Kejriwal, a former Indian Revenue Service officer, promises "good governance" to the national capital by ridding it of the two parties whom he refers to as "dalals", or middlemen. (Agencies)
"Ruling Delhi is not rocket science. All you need is good intentions which were missing till now," Kejriwal said.
With Delhi assembly elections due on December 4, an extremely busy Kejriwal, 45, brushed aside allegations of being an "upstart" and arrogant. The Magsaysay award winner attributed "unbridled corruption" by the Congress and BJP to the meteoric rise in popularity of the AAP, which was formed a year ago and whose advent is poised to end the bipolar polity of Delhi.
Until two years ago he was virtually unknown, but today his face stares at you from the back of thousands of auto rickshaws across the city, holding the 'jharu', or broom, his party symbol, with which he promises to clean up the muck in politics.
"The success of AAP is less because of us and more because of the corruption of the two existing parties in Delhi. Both these parties are in bed together. They indulge in corruption together," he said.
Asked how he feels about having made AAP a force to be reckoned with in such a short time, the mild-mannered Kejriwal said: "I only represent the voice of ordinary people. People just empathise with us and see us as very ordinary people. They see honesty and courage in us."
He dismissed the notion that "inexperience" of AAP could be a roadblock for it to defeat the Congress, which has ruled Delhi for the past 15 years, and BJP - both of which have muscle and money power.
"They have experience in looting the country. We will teach them politics and we are setting an agenda for it in Delhi. We do everything and these two parties follow us after 10 days," he said.
Kejriwal's innovative style of campaigning has certainly paid dividends for the party - whether it be advertising on the back of auto-rickshaws, using the unglamorous but significant poll symbol of the jharu, activists and supporters donning the white Nehru cap with the words "Main aam admi hoon" and door-to-door campaigning.Over 10,000 auto-rickshaws plying in the city have posters of Kejriwal plastered on their backs - a cheap but effective way of campaigning, which the BJP now has picked up.
AAP is projecting the assembly elections as a battle between honesty and corruption- thereby capturing the imagination of people. Kejriwal, a diabetic, follows a punishing schedule. He claims to have visited all 70 constituencies in Delhi which he doubts any politician would have done.
Interestingly, over 100 First Information Reports have been filed against AAP for violating the electoral model of conduct.
"We are the only party which is doing campaigning. They (other parties) say that they will manage it in the last three days. So they are not doing any campaigning," he reasoned as his modest Wagon R car sped towards his party's 'Jhadu Chalao Yatra' (Wield the Broom March) in east Delhi.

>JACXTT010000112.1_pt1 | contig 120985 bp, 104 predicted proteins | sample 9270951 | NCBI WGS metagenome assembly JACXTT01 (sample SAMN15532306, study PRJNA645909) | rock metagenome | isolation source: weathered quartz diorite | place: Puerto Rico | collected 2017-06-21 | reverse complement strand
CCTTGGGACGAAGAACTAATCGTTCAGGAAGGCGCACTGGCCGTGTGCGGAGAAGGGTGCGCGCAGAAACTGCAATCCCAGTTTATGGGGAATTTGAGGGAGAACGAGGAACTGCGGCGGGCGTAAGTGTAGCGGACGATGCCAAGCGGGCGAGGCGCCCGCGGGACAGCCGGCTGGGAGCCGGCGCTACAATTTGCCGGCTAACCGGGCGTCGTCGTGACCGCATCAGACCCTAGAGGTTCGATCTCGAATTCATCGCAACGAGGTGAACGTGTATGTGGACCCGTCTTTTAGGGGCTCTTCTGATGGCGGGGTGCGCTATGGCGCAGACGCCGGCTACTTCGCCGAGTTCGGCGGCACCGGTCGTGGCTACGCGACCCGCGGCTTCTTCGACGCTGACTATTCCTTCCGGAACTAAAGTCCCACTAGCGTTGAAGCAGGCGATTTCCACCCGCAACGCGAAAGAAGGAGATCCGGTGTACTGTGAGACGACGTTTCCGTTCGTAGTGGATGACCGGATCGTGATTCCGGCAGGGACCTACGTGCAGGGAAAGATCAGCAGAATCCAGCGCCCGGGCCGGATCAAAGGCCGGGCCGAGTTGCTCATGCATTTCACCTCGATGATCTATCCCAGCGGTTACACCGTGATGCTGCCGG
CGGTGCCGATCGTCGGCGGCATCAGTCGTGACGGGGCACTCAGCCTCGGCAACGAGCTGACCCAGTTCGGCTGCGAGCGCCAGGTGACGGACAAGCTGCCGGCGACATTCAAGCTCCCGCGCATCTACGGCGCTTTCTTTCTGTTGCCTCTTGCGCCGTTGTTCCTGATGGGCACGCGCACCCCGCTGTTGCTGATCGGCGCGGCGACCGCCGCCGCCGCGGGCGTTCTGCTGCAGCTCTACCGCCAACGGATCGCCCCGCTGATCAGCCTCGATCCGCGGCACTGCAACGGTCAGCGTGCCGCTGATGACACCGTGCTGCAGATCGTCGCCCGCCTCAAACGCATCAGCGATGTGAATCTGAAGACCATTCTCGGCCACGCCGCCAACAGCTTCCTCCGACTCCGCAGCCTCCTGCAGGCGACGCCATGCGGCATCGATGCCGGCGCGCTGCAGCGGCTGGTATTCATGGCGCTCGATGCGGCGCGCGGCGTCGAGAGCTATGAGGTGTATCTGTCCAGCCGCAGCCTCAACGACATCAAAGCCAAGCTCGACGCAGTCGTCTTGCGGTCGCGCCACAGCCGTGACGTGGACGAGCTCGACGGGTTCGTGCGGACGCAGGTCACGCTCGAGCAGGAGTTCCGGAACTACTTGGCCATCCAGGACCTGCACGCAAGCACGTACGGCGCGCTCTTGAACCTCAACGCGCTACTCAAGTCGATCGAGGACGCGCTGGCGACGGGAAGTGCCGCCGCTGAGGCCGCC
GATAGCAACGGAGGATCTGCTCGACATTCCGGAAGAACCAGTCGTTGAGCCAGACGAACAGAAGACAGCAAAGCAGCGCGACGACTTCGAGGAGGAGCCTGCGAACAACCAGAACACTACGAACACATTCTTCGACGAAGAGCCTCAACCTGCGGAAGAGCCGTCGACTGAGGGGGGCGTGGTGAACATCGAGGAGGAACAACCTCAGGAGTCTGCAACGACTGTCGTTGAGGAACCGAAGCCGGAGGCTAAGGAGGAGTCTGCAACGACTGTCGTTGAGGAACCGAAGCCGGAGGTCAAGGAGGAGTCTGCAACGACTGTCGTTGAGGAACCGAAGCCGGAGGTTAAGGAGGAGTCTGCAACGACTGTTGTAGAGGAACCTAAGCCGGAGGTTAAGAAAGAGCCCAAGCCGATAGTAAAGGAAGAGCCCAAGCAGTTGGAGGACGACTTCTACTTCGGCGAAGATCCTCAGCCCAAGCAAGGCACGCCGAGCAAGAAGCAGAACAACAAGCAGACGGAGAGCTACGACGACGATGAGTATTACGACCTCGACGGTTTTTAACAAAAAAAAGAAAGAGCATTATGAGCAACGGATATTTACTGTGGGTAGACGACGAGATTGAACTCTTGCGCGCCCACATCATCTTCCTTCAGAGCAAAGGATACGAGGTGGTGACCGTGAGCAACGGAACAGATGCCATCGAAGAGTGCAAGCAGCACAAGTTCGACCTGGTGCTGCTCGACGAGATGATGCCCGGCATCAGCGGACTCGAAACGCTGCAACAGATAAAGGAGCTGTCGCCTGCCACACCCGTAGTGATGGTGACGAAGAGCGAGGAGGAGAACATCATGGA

Earlier, sitting at his breakfast table in his middle-class home Kejriwal said that the hectic campaigning has taken a toll on his health.
"Earlier I would get up at 4.30 a.m., but since I reach home really late nowadays I get up at 6.30 now," Kejriwal, who studied to be a mechanical engineer from the prestigious Indian Institute of Technology (IIT).
On the government decision to probe the alleged foreign funding of AAP, he said: "If they want to check our accounts they can go ahead. Why don't they check Congress and BJP accounts too? Congress received Rs.2,000 crore of funds - from where?. BJP received Rs.800 crore of funds from where? They are not checking those accounts."Kejriwal, who is also his party's probable Chief Ministerial candidate, is fighting from the New Delhi seat against three-time chief minster Sheila Dikshit - a towering political figure.
"Sheila Dikshit is the most unpopular face of Delhi. Sheila Dikshit is scared, that is why she has refused my invitation to a debate. There are so many skeletons which she does not want to talk about," he said when asked how he would pull off a win against her.
He lashed out against the BJP too."There is no opposition. Had the BJP been an effective opposition, Delhi wouldn't have been so bad," he said.
Kejriwal said if voted to power he will strive for "full statehood" for Delhi which he says none of the parties could do.
The opinion polls may have predicted that Delhi is headed for a hung assembly, but Kejriwal is supremely confident of winning 47 constitutes and calls the situation of fractured mandate as " hypothetical.
"On December 8 when the poll results are out it will be known whether AAP was able to turn the adulation and support into votes to rule the city of over 16 million.
Kejriwal, a former Indian Revenue Service officer, promises "good governance" to the national capital by ridding it of the two parties whom he refers to as "dalals", or middlemen.